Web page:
Apprenticeships benefit from ‘changing attitude’
A survey found 70% of young people and 79% of parents think apprenticeships offer good career prospects
Record numbers of young people taking up apprenticeships in Scotland have benefited from a “changing attitude”, according to a financial adviser.
Data from Skills Development Scotland reveals the number of Modern Apprenticeship starts in 2016/17 hit a record 26,262 – beating the 26,000 national target.
Financial adviser Grant Thornton UK LLP has said the study reveals a more positive perception of the traineeships.
Andrew Howie, managing partner in Scotland, said: “This changing attitude represents an evolution in the expectations of young people and parents when it comes to learning beyond school.
“Add in rising living costs and it becomes clear why those looking at higher education options are increasingly seeing apprenticeships and other earn as you learn routes, as a positive route in to a successful career.
“In our blueprint for the UK, Shaping a Vibrant Economy, we suggested that there is a need to incentivise collaboration between employers and education providers.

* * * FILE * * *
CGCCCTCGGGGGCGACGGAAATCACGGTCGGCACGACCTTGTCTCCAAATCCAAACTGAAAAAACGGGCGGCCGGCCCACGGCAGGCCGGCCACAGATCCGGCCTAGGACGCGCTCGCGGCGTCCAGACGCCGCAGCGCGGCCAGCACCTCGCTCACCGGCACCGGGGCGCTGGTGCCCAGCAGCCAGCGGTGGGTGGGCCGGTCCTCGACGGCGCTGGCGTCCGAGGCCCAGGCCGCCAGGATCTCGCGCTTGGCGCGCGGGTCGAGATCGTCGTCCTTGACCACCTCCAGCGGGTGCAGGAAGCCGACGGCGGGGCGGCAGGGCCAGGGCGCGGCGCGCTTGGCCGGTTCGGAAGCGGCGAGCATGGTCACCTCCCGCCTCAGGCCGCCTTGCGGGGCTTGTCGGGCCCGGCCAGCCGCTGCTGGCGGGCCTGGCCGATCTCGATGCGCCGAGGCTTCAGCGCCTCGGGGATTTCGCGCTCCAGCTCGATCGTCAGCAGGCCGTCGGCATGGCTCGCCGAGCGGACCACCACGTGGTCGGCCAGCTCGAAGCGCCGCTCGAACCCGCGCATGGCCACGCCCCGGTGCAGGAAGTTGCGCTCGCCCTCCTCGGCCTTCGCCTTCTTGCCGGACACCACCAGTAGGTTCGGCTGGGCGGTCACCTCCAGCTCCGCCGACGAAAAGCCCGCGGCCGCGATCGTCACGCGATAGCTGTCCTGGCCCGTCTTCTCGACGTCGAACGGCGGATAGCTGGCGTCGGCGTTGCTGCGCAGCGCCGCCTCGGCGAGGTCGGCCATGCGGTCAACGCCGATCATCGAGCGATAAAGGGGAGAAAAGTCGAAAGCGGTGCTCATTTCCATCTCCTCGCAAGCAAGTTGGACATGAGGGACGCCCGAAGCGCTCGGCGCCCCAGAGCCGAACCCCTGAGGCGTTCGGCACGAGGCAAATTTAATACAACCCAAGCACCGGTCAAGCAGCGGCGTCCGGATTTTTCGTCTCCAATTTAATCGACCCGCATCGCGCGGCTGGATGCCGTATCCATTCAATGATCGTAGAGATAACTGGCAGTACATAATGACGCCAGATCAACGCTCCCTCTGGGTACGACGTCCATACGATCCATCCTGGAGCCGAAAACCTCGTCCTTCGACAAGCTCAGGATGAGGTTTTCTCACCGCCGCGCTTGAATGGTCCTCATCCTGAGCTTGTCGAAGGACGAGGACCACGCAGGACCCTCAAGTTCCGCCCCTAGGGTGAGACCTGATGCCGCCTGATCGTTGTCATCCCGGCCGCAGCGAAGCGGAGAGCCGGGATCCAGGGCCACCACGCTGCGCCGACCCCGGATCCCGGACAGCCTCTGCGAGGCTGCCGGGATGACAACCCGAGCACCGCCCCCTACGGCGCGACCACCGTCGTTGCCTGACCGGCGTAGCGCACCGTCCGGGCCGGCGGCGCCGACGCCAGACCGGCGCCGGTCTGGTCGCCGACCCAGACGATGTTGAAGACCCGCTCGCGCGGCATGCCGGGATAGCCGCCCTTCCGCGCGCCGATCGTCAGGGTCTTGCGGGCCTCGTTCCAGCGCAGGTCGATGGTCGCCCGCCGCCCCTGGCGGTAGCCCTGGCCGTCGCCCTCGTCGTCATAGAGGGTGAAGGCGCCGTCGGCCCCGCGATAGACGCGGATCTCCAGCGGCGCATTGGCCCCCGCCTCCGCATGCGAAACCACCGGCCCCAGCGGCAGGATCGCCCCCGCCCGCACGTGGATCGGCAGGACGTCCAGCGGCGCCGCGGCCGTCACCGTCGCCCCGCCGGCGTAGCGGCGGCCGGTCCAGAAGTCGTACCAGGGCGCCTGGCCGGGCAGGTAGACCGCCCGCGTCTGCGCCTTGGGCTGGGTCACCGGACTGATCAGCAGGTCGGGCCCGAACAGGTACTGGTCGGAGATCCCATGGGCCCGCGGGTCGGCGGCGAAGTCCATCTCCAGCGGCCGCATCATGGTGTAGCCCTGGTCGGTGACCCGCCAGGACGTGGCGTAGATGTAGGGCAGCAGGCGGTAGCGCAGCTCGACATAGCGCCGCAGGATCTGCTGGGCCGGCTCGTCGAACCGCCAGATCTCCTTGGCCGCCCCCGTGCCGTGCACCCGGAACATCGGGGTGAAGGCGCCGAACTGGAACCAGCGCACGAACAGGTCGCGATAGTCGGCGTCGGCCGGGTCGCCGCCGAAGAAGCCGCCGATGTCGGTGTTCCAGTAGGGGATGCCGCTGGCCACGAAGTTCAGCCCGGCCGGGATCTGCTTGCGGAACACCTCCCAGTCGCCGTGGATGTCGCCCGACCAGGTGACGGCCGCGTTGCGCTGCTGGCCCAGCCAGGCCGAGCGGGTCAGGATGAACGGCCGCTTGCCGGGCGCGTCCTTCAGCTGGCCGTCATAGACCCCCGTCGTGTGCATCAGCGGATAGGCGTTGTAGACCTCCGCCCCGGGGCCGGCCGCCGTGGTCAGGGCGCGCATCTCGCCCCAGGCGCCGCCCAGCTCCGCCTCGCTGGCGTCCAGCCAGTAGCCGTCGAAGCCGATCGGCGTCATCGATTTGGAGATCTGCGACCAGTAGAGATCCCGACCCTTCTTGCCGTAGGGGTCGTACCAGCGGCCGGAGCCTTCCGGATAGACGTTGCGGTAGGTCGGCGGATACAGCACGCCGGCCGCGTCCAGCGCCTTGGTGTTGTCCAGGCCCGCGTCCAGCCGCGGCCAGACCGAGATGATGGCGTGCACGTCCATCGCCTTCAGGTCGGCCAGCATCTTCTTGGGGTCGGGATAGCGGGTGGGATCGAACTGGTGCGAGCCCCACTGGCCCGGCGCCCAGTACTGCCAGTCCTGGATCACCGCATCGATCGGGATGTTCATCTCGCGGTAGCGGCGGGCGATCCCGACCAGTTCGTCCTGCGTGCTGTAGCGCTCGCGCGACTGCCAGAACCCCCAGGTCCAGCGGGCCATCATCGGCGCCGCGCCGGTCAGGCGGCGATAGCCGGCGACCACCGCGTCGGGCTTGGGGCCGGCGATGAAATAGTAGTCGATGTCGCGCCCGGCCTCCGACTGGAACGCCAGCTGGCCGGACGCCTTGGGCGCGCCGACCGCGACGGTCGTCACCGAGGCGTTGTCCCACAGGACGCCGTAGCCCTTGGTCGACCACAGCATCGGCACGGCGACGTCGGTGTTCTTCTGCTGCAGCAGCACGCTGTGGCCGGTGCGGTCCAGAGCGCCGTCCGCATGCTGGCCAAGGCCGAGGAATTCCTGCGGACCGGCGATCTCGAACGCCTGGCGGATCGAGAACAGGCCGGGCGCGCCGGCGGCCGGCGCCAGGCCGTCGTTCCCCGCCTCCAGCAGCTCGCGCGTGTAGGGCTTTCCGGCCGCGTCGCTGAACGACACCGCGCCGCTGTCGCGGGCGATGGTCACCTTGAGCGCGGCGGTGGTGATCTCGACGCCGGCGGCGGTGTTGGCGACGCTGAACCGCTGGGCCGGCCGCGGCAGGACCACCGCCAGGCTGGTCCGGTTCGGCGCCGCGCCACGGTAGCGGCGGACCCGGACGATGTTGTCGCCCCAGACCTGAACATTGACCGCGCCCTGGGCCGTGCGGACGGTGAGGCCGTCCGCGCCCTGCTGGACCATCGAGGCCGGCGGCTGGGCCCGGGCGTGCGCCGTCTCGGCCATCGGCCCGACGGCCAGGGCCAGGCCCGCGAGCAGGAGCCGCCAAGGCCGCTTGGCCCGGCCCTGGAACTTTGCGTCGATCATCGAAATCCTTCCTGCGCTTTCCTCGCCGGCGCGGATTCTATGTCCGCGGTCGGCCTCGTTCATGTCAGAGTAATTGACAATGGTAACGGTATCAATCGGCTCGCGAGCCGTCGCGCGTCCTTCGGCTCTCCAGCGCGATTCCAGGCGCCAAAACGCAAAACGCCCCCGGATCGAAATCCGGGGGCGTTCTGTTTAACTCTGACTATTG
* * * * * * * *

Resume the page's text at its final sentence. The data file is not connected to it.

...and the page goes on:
“This includes creating a new school performance measure for every pupil to have at least one interaction with an employer every year, and encouraging universities and business schools to offer graduate level apprenticeships.”
The report surveyed 1,000 people aged between 16 and 25 as well as 1,000 parents of under-18s.
It found 70% of young people and 79% of parents think that apprenticeships offer good career prospects, with 42% of young people believing they have the same value as a university degree.
Almost half of surveyed parents said they think a university degree delivers less value than it used to, while two thirds of young people said they think university is not necessary to get a well-paid job.
The report also investigated the attitudes of 500 UK employers and showed a similarly positive sentiment about hiring apprentices.
Half of the employers surveyed said they plan to recruit more apprentices than they do now in the next five years.